Graduate Thesis Or Dissertation


Vegetation as Impacted by Soil Characteristics and Moisture in a Conservation Wetland, Willamette Valley, OR Public Deposited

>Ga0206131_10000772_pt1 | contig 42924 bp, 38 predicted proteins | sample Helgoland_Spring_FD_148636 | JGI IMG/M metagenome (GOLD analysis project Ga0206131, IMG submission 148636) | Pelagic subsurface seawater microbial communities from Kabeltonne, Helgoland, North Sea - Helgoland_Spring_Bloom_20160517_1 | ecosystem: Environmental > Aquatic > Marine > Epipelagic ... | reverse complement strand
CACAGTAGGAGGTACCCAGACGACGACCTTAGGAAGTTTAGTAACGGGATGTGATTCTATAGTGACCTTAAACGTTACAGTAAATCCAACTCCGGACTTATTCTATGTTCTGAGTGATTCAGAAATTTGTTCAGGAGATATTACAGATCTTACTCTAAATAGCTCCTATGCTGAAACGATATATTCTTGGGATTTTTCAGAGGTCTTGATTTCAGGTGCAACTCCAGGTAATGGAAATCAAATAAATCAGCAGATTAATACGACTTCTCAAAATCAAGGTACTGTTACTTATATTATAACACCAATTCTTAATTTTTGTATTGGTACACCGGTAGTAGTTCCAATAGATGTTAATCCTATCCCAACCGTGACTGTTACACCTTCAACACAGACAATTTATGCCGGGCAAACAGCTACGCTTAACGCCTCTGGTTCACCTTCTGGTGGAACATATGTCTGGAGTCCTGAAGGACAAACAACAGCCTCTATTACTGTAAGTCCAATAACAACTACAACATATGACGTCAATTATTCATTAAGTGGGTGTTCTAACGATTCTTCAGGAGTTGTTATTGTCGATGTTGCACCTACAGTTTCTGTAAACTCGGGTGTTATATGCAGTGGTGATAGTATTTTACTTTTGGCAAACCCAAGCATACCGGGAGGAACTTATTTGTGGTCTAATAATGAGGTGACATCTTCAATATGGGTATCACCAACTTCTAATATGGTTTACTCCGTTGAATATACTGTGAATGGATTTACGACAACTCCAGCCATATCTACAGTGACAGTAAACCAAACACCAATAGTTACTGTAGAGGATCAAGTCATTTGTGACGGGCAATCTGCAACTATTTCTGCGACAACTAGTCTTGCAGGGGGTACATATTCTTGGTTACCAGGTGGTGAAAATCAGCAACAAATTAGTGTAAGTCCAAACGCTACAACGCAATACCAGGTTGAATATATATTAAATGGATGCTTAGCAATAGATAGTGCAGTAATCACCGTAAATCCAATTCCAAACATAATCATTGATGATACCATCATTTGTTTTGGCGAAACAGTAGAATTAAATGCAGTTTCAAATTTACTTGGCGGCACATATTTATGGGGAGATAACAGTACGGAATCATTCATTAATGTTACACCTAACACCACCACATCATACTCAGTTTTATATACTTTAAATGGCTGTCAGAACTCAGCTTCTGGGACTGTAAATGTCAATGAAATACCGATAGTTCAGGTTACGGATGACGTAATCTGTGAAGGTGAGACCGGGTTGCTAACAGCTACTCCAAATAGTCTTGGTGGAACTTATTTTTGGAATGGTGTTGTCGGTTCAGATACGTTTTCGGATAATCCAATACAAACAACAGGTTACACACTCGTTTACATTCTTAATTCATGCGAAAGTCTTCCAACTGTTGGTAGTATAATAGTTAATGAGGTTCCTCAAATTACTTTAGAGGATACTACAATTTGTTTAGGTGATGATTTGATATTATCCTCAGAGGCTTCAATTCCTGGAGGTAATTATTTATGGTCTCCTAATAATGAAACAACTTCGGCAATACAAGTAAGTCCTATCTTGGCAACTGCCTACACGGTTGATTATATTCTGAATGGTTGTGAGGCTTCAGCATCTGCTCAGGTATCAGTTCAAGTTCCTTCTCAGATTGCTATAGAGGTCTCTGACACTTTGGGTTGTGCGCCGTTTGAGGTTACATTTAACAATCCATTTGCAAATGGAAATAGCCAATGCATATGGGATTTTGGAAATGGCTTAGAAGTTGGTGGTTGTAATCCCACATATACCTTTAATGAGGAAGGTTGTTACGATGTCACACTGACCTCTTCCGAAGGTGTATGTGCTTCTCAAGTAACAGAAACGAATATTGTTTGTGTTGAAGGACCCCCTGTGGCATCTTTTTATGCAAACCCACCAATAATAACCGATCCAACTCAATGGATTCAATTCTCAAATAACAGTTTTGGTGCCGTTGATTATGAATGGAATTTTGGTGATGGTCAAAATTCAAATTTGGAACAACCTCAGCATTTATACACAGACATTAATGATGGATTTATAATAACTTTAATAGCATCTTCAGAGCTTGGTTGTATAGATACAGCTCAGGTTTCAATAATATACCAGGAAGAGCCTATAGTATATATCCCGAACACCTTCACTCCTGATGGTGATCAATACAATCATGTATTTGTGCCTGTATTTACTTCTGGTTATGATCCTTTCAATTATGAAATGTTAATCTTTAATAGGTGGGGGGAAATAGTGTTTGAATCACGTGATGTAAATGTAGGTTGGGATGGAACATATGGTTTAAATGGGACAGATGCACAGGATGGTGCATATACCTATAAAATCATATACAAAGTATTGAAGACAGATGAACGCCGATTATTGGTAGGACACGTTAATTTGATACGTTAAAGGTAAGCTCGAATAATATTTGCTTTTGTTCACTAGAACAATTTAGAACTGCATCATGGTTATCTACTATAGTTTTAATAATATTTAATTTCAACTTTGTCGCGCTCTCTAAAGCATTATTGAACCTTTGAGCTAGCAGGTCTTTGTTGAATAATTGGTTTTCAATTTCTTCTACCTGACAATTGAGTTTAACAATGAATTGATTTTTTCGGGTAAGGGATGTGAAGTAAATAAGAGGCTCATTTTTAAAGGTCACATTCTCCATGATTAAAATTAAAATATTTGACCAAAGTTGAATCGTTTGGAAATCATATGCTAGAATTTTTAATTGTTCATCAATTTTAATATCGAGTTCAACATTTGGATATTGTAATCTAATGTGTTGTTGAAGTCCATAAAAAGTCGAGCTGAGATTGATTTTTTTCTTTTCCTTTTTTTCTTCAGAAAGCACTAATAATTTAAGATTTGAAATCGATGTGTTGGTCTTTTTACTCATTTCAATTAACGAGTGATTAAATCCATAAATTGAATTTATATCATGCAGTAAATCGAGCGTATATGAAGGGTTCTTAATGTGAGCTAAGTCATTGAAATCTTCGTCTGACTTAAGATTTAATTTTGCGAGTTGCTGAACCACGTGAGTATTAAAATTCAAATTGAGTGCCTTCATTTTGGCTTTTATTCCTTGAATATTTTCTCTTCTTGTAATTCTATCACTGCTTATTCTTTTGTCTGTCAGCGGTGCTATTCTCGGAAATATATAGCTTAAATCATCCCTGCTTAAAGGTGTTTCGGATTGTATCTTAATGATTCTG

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  • Wetland degradation has negative influences on wetland functions and services. The understanding of wetland functions requires the intersection of two science disciplines, ecohydrology and plant physiology for a correct approach on wetland restoration and management. Although studies assessing ecohydrological relationships to protect wetlands are relatively common, studies evaluating both ecohydrological and plant physiological aspects are not common. This study characterizes the relationship between herbaceous vegetation species and soil properties, including surface (0–20 cm) soil volumetric water content, soil texture, and soil bulk density. Non-metric multidimensional scaling (NMDS) and generalized linear models were used for this analysis. This study also evaluates the interaction between soil volumetric water content and water potential of representative wetland plants of the area to understand plant stress responses during the dry period of the year. This study was conducted in a conservation wetland near the Oregon State University Sheep Farm in the Willamette Valley, OR. Our findings indicate fluctuations in surface soil water content during the period of study (February 2019–2020) followed the variations of precipitation in the study area. In general, the wettest period of the year was the spring while the driest period was from late June to mid-September. Soil water content ranged from 53.5 % to 83.3 % in April; 27.9 % to 72.7 % in August; 48.4 % to 77.2 % in October; and 51.6 % to 88.9 % in January. In total, 27 plant species were characterized on the six transects by using the line-point intercept and grouped in four distinct plant community types: rushes, forbs, grasses and sedges. The representative eight plant species correlated with a different range of soil volumetric water content percentage. Typha latifolia, Scirpus microcarpus, and Schoenoplectus acutus had a range of higher soil water content (measured about 45.0–88.9 % during a year) whereas Alopecurus pratensis, Phalaris arundinacea, Juncus patents, and Juncus effusus had a range of lower soil water content (measured about 20.5–65.0% during a year). Distributed throughout the study area, Dipsacus fullonum (an invasive exotic species) seemed to be the most adapted to the high variation in soil water content. Plant community analysis indicated that dry season (August and October) soil moisture, as well as soil bulk density, were the major abiotic drivers of plant community structure. According to step-wise generalized linear modelling, rushes were positively correlated with soil moisture in August, while sedges were negatively correlated with soil moisture in October. Soil bulk density was positively correlated with grasses and negatively correlated with rushes, and litter cover. The target plant species for the association between soil moisture and water potential during the dry season were J. patens, J. effusus, T. latifolia, and S. microcarpus. Midday water potential of the four species changed significantly in response to changes in soil moisture. Midday water potential values correlated more strongly with volumetric water content in the two Juncus species than in S. microcarpus and T. latifolia. In addition, the two Juncus species experienced lower midday water potentials (up to about -2.5MPa) and were found on areas with lower soil water content (as low as 27 %) than S. microcarpus and T. latifolia. The water potential results of individual species corroborated the findings of the community analysis. Juncus (rush) species are more tolerant to drought than other typical wetland species such as S. microcarpus and T. latifolia. So, potential changes due to climate change or water diversion from the wetland, which may cause dryer conditions, may favour rushes persistence over other species. However, the observation that invasive D. fullonum is dominating the area brings more questions on the future survival of the native species. Results of this study contribute to foundational knowledge concerning the influence of soil conditions and moisture availability on the physiological response and distribution of wetland plant species that should be considered for wetland management practices, conservation, and restoration.
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